Leading the resistance, the Air Force has argued it should not be held to the new bidding requirements if it could save money in other ways by consolidating and reengineering.
But Houley and other senior defense officials, while welcoming any alternative economizing, have refused to accept substitutes for greater competitive sourcing. Reinforcing this position, a high-level Pentagon panel recently raised the number of jobs up for bids over the next several years from about 150,000 to 237,000 in such areas as janitorial services, payroll, personnel services and property management.
The innovation that Houley and other defense reformers like to tout most is a computerized catalogue now surpassing 3 million items. Called E-Mall, for electronic mall, the network allows military maintenance and logistics agents at far-flung bases to order supplies and spare parts with the point-and-click ease of a computer screen.
In the past, employees looking, say, for parts to repair a broken helicopter rotor or a damaged truck gear would wade through thousands of pages of technical manuals to locate the items, then search piles of vendor catalogues to select suppliers. Now the same information can be scanned quickly on an electronic network.
For vendors, too, the computerized systems are making business with the Pentagon a less daunting and time-consuming experience. Instead of having to register individually with about 800 military contract and finance offices across the country, a contractor can fill out a two-page form that is stored online and is accessible to all military agents.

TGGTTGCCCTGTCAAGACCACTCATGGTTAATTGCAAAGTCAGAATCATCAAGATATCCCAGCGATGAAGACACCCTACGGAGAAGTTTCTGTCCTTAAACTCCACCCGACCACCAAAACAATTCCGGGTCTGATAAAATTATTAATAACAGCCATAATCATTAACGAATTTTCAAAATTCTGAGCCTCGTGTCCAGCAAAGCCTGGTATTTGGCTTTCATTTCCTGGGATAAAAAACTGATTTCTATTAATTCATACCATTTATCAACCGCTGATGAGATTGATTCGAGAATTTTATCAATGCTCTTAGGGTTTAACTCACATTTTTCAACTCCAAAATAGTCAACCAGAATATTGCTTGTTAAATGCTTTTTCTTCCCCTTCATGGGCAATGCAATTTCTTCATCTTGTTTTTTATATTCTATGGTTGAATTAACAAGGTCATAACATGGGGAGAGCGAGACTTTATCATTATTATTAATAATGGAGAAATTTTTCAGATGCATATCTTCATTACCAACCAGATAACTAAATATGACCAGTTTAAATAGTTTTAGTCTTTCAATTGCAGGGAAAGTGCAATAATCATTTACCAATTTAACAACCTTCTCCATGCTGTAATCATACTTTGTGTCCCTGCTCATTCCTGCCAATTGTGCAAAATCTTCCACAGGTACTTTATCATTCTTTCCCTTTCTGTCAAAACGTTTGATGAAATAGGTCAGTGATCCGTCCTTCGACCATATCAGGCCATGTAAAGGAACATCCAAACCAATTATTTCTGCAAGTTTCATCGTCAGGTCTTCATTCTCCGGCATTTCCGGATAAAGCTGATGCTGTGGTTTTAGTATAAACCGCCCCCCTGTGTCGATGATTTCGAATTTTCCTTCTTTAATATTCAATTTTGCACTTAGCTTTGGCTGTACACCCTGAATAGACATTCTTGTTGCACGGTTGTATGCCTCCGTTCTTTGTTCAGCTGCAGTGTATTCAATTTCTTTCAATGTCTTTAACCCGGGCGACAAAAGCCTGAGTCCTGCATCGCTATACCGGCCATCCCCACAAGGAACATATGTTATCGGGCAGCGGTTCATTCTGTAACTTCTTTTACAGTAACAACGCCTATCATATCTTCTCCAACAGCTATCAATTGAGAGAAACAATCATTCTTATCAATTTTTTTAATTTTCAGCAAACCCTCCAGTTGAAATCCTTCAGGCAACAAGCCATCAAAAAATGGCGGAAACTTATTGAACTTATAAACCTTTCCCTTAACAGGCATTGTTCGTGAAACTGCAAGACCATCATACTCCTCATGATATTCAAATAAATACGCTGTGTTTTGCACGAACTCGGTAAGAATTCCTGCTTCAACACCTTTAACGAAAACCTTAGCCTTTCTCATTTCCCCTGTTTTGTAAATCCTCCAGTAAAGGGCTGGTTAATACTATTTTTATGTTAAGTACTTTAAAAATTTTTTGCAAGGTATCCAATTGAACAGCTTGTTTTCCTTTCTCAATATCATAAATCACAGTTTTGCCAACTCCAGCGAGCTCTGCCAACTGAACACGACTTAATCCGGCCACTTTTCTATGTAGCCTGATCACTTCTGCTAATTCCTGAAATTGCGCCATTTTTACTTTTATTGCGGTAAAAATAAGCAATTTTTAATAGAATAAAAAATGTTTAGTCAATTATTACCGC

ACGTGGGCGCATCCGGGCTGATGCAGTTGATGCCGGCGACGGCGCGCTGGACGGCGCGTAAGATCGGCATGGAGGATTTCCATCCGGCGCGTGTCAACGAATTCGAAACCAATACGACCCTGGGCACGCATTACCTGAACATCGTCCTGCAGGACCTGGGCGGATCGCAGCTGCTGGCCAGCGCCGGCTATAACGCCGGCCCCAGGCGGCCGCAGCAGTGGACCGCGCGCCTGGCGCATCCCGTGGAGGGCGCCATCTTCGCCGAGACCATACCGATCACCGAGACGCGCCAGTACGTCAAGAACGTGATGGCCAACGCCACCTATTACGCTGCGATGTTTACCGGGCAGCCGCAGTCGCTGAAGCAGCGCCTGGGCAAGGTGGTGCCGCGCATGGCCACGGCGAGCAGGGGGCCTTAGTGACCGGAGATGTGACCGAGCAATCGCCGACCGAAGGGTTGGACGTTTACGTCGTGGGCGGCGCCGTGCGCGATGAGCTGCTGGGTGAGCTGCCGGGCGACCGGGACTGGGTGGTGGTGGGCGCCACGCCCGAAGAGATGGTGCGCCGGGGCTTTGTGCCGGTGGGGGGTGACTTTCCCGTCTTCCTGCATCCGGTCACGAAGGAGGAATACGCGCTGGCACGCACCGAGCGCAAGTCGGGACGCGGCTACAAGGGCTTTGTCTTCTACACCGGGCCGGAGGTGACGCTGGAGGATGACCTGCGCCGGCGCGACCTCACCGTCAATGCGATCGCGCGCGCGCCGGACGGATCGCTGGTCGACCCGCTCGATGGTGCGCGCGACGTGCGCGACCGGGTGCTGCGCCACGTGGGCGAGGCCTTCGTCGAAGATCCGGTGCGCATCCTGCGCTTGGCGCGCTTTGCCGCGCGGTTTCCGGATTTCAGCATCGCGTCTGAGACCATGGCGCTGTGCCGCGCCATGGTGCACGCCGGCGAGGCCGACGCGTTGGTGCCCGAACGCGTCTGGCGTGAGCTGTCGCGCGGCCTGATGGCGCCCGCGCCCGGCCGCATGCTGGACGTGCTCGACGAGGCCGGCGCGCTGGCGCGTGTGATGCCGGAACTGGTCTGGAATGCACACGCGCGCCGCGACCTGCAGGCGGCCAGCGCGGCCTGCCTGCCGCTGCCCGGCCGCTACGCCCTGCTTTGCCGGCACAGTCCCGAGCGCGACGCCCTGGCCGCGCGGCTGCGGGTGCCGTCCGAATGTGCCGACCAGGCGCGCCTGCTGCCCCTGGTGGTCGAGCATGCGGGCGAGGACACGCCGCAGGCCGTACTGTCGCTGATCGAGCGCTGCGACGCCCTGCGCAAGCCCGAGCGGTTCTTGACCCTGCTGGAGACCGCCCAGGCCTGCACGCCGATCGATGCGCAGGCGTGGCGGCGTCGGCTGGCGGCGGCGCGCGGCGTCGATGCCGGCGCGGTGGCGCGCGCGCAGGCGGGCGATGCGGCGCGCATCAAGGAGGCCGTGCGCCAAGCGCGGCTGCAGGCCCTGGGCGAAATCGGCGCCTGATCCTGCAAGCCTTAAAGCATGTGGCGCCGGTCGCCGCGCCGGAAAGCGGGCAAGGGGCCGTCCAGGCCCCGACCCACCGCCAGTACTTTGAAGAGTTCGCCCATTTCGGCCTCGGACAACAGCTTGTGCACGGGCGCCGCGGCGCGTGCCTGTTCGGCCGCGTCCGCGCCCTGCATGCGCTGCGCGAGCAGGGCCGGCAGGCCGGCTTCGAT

Houley isn't estimating how much money all the reforms should eventually save. But he does worry that some in the Pentagon may feel less compelled by budget pressures to comply with the initiatives because of recent indications that the White House and Congress will boost defense spending over the next few years in response to pleas from the military chiefs.
?There frankly is not enough money around
to solve our problems,? Houley said.
Title: Director of defense reform, Department of Defense.
Education: Bachelor of science degree, U.S. Naval Academy.
Family: Married, five children.
Previous jobs: Rear admiral, (retired 1994); nuclear submarine commander; commander, U.S. Naval Submarine School; various Navy staff assignments overseeing training, personnel policy and nuclear warfare planning; commander, Submarine Group Two; director, Navy Science, Technology Requirements, and Test and Evaluation; international submarine and anti-submarine programs, Lockheed Martin Corp.
Hobbies: Reading, enjoying the outdoors.
On Pentagon reform: ?My original wish
list was to be an admiral so that I could fix the Navy. Then I discovered
when I got to be an admiral that it wasn't the Navy that was broken, it
was the Department of Defense.?